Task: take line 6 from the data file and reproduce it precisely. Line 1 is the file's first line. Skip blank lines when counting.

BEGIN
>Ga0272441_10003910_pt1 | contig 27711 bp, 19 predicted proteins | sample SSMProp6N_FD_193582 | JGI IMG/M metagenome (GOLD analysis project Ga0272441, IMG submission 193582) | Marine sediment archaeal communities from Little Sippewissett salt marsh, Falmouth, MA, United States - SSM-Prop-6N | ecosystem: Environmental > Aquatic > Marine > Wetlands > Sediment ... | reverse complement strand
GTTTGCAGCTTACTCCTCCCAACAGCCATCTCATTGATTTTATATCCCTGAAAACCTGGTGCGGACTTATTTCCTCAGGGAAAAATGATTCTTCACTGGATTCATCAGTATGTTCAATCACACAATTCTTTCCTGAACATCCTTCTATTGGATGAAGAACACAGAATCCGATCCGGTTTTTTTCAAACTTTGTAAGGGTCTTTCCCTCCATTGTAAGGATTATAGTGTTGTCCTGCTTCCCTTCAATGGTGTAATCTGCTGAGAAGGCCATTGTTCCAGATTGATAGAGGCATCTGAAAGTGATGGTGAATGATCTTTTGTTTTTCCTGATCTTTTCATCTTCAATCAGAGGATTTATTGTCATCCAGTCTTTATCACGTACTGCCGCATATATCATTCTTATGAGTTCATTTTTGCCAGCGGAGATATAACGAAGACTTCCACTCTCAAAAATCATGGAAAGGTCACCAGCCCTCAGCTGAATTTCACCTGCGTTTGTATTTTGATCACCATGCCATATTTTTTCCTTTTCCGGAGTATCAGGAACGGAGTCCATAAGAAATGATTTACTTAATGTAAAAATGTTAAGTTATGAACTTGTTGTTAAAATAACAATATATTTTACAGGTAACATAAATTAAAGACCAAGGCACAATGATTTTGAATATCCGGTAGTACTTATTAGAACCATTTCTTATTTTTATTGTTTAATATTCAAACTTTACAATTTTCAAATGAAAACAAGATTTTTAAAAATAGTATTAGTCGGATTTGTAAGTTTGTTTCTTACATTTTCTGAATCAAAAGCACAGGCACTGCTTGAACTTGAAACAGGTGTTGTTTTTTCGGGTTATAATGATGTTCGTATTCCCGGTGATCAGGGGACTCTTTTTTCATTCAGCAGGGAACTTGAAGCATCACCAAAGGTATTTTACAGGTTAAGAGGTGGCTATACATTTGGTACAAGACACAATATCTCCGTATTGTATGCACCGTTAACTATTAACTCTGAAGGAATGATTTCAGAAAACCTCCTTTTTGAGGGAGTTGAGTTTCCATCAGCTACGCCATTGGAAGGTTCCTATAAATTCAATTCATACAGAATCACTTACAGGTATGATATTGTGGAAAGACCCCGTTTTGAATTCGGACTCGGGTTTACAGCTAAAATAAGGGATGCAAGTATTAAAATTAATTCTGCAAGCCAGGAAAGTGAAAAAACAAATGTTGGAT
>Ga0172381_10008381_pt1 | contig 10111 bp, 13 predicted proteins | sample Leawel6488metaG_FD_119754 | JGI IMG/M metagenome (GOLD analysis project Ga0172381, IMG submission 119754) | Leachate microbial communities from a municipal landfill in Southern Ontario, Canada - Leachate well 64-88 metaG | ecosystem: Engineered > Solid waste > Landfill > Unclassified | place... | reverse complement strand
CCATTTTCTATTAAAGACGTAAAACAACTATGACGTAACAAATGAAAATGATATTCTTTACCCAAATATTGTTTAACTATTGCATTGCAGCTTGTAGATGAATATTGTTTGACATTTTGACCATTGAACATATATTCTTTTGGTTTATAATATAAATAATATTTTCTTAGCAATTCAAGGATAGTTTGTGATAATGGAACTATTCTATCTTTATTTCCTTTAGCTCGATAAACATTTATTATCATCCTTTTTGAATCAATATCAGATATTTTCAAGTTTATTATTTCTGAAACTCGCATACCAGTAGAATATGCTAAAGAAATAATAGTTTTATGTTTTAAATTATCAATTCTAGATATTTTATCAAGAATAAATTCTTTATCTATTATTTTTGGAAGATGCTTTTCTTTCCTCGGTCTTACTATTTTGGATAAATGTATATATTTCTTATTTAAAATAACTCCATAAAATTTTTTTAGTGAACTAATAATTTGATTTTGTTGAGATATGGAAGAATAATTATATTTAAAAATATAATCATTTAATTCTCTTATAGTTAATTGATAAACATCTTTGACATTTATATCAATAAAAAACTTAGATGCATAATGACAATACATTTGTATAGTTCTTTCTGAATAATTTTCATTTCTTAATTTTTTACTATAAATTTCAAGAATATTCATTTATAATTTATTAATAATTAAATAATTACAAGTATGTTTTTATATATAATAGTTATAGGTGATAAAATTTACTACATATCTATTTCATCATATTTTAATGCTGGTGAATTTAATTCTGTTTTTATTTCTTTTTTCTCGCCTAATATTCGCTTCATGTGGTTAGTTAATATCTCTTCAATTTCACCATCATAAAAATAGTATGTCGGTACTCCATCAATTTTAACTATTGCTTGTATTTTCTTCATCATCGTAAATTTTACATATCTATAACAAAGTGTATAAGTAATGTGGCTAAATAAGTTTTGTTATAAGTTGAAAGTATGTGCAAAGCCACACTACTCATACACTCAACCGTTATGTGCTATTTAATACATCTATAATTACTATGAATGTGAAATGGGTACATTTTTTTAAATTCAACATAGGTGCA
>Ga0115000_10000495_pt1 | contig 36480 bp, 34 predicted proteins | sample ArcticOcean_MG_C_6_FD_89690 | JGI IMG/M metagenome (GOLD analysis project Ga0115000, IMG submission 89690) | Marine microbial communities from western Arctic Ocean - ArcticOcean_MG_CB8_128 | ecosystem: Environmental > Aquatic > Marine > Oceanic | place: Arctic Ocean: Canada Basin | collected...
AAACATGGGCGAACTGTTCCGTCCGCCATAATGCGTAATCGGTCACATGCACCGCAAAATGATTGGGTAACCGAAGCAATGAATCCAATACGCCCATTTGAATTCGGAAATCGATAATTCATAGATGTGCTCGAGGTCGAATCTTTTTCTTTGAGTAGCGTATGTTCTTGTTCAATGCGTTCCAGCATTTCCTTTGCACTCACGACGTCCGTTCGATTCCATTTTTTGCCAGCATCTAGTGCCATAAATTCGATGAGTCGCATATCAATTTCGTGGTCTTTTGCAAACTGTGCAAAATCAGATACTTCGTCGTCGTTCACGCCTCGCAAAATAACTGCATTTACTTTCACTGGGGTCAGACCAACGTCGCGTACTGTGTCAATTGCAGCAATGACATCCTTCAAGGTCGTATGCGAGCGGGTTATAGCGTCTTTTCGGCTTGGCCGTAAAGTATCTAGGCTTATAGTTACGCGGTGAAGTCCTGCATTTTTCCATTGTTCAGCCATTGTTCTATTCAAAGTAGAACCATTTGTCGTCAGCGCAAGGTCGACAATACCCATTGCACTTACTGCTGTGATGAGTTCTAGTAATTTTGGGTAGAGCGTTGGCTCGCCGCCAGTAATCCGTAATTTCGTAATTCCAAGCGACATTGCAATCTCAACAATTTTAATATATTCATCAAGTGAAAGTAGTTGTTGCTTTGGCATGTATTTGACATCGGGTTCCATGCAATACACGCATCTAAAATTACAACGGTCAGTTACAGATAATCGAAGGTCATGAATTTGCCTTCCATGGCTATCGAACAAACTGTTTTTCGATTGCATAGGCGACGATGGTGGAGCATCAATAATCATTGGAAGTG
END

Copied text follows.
AAACATGGGCGAACTGTTCCGTCCGCCATAATGCGTAATCGGTCACATGCACCGCAAAATGATTGGGTAACCGAAGCAATGAATCCAATACGCCCATTTGAATTCGGAAATCGATAATTCATAGATGTGCTCGAGGTCGAATCTTTTTCTTTGAGTAGCGTATGTTCTTGTTCAATGCGTTCCAGCATTTCCTTTGCACTCACGACGTCCGTTCGATTCCATTTTTTGCCAGCATCTAGTGCCATAAATTCGATGAGTCGCATATCAATTTCGTGGTCTTTTGCAAACTGTGCAAAATCAGATACTTCGTCGTCGTTCACGCCTCGCAAAATAACTGCATTTACTTTCACTGGGGTCAGACCAACGTCGCGTACTGTGTCAATTGCAGCAATGACATCCTTCAAGGTCGTATGCGAGCGGGTTATAGCGTCTTTTCGGCTTGGCCGTAAAGTATCTAGGCTTATAGTTACGCGGTGAAGTCCTGCATTTTTCCATTGTTCAGCCATTGTTCTATTCAAAGTAGAACCATTTGTCGTCAGCGCAAGGTCGACAATACCCATTGCACTTACTGCTGTGATGAGTTCTAGTAATTTTGGGTAGAGCGTTGGCTCGCCGCCAGTAATCCGTAATTTCGTAATTCCAAGCGACATTGCAATCTCAACAATTTTAATATATTCATCAAGTGAAAGTAGTTGTTGCTTTGGCATGTATTTGACATCGGGTTCCATGCAATACACGCATCTAAAATTACAACGGTCAGTTACAGATAATCGAAGGTCATGAATTTGCCTTCCATGGCTATCGAACAAACTGTTTTTCGATTGCATAGGCGACGATGGTGGAGCATCAATAATCATTGGAAGTG